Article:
Plaintiff’s Social Media History is Discoverable, but with Limitations

In What's New in E-Discovery and Spoliation?, What's New in the Courts by gravierhouseLeave a Comment

Defendant in a personal injury case sought the plaintiff’s social media history.  While the plaintiff technically waived her objections to the discovery requests by failing to serve them within thirty days, Magistrate Judge Erin Wilder-Doomes, sitting in the Middle District of Louisiana, nevertheless limited them as overbroad:

“As Defendant points out, social media is generally discoverable. However, a request for discovery must still be tailored so that it appears reasonably calculated to lead to the discovery of admissible evidence. Otherwise, the Defendant would be allowed to engage in the proverbial fishing expedition, in the hope that there might be something of relevance in Plaintiff’s social networking sites accounts.”

In this particular case, the interrogatory seeking information about the plaintiff’s social networking sites was “overly broad to the extent it seeks information regarding ‘the time period of use of each social media account listed.’ Thus, the Court will limit the interrogatory to identifying all social media accounts that Plaintiff has used since the underlying accident on June 6, 2014, her usernames, whether she has accessed the accounts since the accident, and the last time she accessed the accounts. The Court also finds that the Request for Production is overly broad to the extent that it seeks all social media postings ‘related to any type of physical or athletic activities from June 6, 2014, to present….’ The Court will therefore limit the Request for Production to all of Plaintiff’s social media postings, including photographs, since the June 6, 2014 accident that: (1) refer or relate to the physical injuries Plaintiff alleges she sustained as a result of the accident and any treatment she received therefor; or (2) reflect physical capabilities that are inconsistent with the injuries that Plaintiff allegedly suffered as a result of the accident….”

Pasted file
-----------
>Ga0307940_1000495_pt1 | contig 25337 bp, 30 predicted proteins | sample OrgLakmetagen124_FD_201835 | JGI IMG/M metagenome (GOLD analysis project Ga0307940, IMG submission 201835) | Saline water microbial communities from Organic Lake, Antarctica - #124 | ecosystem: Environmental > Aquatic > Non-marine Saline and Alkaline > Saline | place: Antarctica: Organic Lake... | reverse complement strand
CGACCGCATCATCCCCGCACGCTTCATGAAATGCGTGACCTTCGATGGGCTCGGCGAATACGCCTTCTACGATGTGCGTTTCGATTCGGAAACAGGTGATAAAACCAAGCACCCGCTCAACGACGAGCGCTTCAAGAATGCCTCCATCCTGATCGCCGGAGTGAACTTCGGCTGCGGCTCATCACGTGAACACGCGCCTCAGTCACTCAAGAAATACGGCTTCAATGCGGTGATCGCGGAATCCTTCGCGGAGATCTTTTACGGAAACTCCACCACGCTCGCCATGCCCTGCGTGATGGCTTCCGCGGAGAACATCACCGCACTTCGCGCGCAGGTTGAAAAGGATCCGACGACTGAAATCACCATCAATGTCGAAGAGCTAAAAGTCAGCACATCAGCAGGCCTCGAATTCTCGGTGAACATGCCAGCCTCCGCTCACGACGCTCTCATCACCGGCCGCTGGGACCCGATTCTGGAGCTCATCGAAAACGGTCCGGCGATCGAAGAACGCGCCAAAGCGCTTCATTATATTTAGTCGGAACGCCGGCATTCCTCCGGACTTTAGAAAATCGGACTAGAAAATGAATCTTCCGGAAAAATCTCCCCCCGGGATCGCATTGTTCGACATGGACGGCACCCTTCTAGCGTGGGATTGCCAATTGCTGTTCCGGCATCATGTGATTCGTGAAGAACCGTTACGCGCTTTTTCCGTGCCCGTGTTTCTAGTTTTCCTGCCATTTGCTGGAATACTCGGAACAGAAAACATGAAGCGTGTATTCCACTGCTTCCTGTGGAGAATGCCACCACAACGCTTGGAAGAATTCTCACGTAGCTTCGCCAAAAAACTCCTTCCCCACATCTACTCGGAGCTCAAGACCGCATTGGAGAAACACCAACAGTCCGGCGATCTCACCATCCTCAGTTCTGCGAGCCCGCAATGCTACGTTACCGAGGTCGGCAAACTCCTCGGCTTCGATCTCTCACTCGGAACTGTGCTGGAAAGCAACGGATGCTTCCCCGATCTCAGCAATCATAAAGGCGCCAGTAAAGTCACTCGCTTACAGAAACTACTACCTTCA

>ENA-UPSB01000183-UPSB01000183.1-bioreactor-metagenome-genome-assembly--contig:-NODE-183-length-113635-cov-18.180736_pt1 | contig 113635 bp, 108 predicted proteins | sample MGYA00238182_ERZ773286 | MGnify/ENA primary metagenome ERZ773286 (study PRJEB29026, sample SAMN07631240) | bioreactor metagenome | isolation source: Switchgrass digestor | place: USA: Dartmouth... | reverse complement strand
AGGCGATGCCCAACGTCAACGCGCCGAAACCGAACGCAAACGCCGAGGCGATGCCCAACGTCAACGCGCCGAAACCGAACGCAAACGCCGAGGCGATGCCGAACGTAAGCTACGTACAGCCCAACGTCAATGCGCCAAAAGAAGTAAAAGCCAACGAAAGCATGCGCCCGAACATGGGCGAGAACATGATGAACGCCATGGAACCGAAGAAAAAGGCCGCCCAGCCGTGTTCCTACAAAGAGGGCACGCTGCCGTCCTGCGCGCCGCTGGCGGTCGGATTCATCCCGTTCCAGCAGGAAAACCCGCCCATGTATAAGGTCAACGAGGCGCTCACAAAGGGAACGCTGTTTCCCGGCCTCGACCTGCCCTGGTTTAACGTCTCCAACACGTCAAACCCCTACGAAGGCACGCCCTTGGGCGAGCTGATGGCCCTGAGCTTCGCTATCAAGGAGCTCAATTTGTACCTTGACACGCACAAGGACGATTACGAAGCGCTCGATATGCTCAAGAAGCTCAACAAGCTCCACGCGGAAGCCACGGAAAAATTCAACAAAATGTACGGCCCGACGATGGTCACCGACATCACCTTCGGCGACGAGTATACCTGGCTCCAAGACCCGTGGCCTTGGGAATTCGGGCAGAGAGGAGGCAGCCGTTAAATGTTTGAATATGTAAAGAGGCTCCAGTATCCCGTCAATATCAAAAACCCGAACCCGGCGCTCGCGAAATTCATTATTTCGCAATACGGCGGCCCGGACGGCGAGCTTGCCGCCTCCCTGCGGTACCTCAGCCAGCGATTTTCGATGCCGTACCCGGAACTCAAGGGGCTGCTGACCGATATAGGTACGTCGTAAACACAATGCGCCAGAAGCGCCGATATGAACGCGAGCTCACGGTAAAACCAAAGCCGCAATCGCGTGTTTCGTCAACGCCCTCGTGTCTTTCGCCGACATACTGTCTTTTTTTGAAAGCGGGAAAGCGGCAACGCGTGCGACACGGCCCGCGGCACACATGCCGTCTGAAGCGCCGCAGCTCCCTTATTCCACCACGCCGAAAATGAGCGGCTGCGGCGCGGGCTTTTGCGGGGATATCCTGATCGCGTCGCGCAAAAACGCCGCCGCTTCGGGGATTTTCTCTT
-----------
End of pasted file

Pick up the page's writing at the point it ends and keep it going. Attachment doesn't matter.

“To ensure that Plaintiff’s search for responsive information is complete, Plaintiff must, to the extent possible, download all historical data available from her social networking website accounts to review for responsive information covered by this Order. If a particular social network website does not allow for such a review, the responses provided shall include a description of the steps taken to locate and review and responsive information within any social networking website account.”

 

Scott v. United States Postal Serv., No.15-712, 2016 WL 7440468 (M.D.La. Dec. 27, 2016).

 

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